If you threw away your neck gaiter after the notorious Duke University Study came out, you may want to fetch it from the trash can. The face mask experiment that Duke University conducted had its fair share of flaws. Besides this, recent research hints that fabric, fit, and layering matter more than style when it comes to COVID-19 face mask protection.
Dr. Linsey Marr, an enviromental engineering professor who studies aerosols at Virginia Tech (a leading authority on the subject), explains: "There’s nothing inherent about a neck gaiter that should make it any worse than a cloth mask. It comes down to the fabric and how well it fits."
The bottom line for fabric mask wearers? Close as many gaps as possible with a snug fit. And opt for protection that offers two layers.
Why Face Mask Fit Is So Important
Florida Atlantic University researchers recently investigated how face mask fit and placement affect their performance. To conduct these experiments, the research team equipped a mannequin with the ability to release droplets of water and glycerin through its nose and mouth to simulate coughing, sneezing, or speaking.
Initially, the researchers tested the blue surgical masks that are commonly worn these days. They purposely didn't press down on the internal nose clip. While no droplets passed through the mask, droplets did escape through the gap along the mask's top. After contouring the internal clip to the mannequin's face, the researchers did notice fewer particles escaping. But more began to leak from the sides of the mask.
"The main thing to keep in mind is to make sure it fits snugly on the face and any metallic wires or strips that are present, you should always try to press it down so it contours well to your face," says Dr. Siddhartha Verma, an assistant professor of mechanical engineering at the school.
What About People Whose Masks Don't Cover Their Nose?
Verma and his team also wanted to test the notorious "half-mask" trend that many people in public employ. This is when the mask only covers the mouth, and its top edge comes up right below the nose. Unsurprisingly, the researchers noted that an immense amount of droplets escaped from the mannequin.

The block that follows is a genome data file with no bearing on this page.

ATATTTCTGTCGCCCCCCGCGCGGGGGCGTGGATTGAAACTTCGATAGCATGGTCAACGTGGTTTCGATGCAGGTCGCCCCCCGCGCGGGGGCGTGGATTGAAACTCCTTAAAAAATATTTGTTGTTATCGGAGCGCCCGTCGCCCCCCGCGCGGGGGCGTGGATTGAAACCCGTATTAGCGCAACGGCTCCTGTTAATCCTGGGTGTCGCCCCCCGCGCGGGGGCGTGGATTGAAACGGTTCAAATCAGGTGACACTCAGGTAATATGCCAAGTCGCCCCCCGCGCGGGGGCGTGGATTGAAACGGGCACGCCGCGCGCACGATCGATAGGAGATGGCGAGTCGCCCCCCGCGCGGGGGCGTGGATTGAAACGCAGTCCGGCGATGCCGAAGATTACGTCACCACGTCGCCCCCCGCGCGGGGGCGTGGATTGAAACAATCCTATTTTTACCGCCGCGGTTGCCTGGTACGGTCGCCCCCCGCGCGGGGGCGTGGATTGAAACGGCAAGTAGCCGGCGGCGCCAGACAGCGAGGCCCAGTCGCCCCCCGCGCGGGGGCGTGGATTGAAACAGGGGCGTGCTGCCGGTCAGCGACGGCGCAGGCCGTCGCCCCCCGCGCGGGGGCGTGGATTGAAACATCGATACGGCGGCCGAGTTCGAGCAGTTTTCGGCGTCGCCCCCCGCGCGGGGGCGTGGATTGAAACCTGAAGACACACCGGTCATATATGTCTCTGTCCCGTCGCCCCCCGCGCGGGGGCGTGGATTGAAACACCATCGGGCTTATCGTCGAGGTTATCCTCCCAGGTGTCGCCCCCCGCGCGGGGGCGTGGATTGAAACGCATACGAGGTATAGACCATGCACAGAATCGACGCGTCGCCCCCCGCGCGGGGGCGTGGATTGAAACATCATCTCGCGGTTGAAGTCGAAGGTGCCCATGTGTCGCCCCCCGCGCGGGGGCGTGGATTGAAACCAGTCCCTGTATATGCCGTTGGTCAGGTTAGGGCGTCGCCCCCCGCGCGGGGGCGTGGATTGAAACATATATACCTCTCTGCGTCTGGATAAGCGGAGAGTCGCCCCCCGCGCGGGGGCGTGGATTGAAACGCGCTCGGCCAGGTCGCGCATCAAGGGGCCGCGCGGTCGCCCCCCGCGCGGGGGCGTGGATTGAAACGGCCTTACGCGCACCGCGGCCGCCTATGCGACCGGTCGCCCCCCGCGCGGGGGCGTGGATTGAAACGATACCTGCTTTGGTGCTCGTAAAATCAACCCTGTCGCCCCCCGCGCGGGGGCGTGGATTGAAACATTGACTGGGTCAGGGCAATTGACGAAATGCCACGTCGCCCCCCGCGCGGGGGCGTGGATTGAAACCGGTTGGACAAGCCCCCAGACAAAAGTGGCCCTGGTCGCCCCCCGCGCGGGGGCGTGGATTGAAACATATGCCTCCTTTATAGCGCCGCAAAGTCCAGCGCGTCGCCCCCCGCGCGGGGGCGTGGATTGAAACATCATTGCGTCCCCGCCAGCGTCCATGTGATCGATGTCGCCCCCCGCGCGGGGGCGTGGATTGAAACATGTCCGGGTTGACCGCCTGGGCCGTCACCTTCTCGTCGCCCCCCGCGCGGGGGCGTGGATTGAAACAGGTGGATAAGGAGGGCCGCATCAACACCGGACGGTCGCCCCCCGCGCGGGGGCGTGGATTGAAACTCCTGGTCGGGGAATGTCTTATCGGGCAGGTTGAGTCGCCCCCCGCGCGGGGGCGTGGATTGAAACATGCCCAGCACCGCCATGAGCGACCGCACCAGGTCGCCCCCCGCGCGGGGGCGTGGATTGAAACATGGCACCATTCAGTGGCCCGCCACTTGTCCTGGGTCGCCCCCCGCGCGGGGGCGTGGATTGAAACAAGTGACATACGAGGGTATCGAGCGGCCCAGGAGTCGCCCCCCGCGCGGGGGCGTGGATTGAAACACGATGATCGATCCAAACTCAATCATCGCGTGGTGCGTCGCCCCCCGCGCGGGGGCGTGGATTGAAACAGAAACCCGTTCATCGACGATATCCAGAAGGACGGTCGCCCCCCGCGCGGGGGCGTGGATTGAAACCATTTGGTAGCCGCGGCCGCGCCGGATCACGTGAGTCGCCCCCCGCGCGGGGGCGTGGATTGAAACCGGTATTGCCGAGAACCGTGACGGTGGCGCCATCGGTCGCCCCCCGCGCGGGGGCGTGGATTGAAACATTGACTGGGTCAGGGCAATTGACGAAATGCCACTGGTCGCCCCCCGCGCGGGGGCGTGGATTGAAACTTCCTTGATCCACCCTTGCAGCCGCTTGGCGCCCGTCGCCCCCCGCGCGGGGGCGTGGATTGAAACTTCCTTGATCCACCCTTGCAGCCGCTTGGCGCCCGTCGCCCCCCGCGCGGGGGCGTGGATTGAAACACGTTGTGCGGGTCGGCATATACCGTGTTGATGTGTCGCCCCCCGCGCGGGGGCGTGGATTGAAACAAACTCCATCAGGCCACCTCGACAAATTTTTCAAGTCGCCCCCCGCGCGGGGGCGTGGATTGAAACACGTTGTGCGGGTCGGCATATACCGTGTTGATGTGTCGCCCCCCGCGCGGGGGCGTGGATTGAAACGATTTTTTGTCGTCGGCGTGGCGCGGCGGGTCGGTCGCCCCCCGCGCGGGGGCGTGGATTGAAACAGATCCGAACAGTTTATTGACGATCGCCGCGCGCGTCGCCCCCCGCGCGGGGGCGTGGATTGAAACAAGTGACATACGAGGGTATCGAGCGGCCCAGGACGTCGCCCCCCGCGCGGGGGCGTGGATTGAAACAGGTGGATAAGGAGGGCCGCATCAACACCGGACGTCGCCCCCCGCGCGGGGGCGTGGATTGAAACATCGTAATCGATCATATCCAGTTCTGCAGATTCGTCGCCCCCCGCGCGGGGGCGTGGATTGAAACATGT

In this case, the issue obviously arises from the fact that half-mask wearers have their entire nose exposed. This makes it easier for virus particles to enter and leave. For this reason, Dr. Jay Bhatt, a medical contributor for ABC News, has said that half-masking is a risk not only to the wearers but also to the people around them.
One important insight that the Florida Atlantic University researchers took away from their experiments is the importance of social distancing. They observed particles escaping from practically any gap between the mannequin's face and the masks, which can become even more problematic when you consider ambient airflow conditions for a room. This is why social distancing is a necessity, even if everyone's wearing a face mask.
Every Gap Matters
The Florida Atlantic University research team also tested a homemade mask with multiple layers of cotton. In a previous study, this multi-layered mask blocked the most droplets when compared to a bandanna, a cone style mask, and a loosely folded handkerchief. But for this experiment, particles were visibly streaming from the homemade mask's top since it didn't have an internal nose clip.
Verma explains why this happened: "When quality masks restrict the flow of droplets through the material, these droplets tend to get redirected to wherever there’s small gaps or openings in the mask."
The N95 mask was undoubtedly the most effective at containing particles since its heavy metal clip closes the top gap extremely effectively. The two straps over the head also helped to mitigate any droplet escape. The researchers did note that this mask should be reserved for healthcare workers, and that it's quite uncomfortable to wear for extended periods of time. Since masks have become a daily part of all of our lives, it's imperative that we each find the right mix of effectiveness and comfort.
Layer Up, Close Any Gaps, and Social Distance
The University of Washington’s Institute for Health Metrics and Evaluation recently made a model that shows the widespread usage of face mask protection could help prevent approximately 100,000 COVID-19 deaths by 2020's end. With that said, masks may restrict droplet transmission, but they aren't perfect. So keep practicing social distancing and washing your hands frequently.
At Dotted Line Manufacturing, we've taken every measure we can to provide our customers with safe, durable face masks and neck gaiters. All of our products fit snugly around your face to close any gaps, and some of them even have adjustable earloops so you can tighten them as you see fit. All of our neck gaiters can become 2-ply by simply folding them down into itself. And perhaps best of all, our products are treated with a copper and silver antimicrobial solution.
Want to distribute anti-microbial treated neck gaiters and face masks that protect you from 99.9% of bacteria, viruses, mold, and fungus? Learn more here!